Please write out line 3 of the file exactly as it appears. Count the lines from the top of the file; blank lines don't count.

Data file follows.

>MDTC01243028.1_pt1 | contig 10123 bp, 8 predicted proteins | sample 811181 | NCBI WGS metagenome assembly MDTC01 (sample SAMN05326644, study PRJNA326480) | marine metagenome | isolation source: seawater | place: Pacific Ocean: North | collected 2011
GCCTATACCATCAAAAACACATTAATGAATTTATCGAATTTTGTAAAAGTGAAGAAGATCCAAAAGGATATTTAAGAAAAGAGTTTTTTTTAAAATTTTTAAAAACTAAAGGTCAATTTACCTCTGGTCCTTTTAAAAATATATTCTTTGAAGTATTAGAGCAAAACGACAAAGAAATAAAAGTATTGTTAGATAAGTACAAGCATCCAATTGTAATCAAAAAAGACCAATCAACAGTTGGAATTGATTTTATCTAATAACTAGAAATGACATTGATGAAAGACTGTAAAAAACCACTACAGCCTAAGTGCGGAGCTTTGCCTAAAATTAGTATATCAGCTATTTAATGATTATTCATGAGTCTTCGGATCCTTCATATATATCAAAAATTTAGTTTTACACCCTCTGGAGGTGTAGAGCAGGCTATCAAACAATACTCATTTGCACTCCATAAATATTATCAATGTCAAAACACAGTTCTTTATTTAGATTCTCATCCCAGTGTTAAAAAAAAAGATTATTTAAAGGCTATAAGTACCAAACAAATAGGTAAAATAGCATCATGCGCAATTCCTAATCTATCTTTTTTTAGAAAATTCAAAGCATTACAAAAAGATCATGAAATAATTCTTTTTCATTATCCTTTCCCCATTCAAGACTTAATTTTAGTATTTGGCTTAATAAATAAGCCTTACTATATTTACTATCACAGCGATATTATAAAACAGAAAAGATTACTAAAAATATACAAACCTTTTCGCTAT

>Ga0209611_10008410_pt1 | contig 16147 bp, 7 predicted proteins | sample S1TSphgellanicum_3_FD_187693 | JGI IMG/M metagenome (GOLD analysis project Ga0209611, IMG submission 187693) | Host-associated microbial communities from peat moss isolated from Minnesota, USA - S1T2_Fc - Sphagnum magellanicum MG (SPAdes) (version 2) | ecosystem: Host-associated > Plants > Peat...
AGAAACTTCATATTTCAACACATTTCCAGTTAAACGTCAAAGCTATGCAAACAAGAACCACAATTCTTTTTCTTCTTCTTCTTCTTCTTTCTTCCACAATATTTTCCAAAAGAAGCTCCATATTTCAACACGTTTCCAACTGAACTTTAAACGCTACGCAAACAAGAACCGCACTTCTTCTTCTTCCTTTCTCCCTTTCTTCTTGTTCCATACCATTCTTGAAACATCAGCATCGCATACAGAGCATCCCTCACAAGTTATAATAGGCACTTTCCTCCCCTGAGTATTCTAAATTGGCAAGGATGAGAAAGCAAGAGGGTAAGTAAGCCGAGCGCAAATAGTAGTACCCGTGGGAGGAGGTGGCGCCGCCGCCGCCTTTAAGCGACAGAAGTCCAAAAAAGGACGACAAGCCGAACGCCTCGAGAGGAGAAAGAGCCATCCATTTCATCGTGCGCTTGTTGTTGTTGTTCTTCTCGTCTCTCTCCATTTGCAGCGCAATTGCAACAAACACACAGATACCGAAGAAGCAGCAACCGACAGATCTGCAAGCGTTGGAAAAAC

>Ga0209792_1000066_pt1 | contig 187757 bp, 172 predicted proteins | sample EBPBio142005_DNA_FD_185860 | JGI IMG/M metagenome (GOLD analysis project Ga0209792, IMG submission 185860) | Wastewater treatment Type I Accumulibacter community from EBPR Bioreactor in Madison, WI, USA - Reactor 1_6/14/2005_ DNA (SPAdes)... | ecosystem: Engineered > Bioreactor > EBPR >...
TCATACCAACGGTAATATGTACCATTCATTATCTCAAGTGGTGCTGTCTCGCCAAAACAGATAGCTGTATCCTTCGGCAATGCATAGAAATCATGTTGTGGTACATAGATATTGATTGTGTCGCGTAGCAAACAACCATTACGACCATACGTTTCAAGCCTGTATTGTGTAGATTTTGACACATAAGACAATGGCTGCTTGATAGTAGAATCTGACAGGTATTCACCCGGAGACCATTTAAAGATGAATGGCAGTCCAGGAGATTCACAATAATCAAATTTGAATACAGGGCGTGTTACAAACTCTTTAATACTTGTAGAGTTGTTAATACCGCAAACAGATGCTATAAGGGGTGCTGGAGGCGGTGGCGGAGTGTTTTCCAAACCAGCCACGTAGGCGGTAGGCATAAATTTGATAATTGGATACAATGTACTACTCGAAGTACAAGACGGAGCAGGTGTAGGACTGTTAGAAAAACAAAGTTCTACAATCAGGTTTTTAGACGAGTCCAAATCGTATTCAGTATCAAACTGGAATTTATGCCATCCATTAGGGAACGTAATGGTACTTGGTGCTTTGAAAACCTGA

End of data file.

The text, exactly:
>Ga0209611_10008410_pt1 | contig 16147 bp, 7 predicted proteins | sample S1TSphgellanicum_3_FD_187693 | JGI IMG/M metagenome (GOLD analysis project Ga0209611, IMG submission 187693) | Host-associated microbial communities from peat moss isolated from Minnesota, USA - S1T2_Fc - Sphagnum magellanicum MG (SPAdes) (version 2) | ecosystem: Host-associated > Plants > Peat...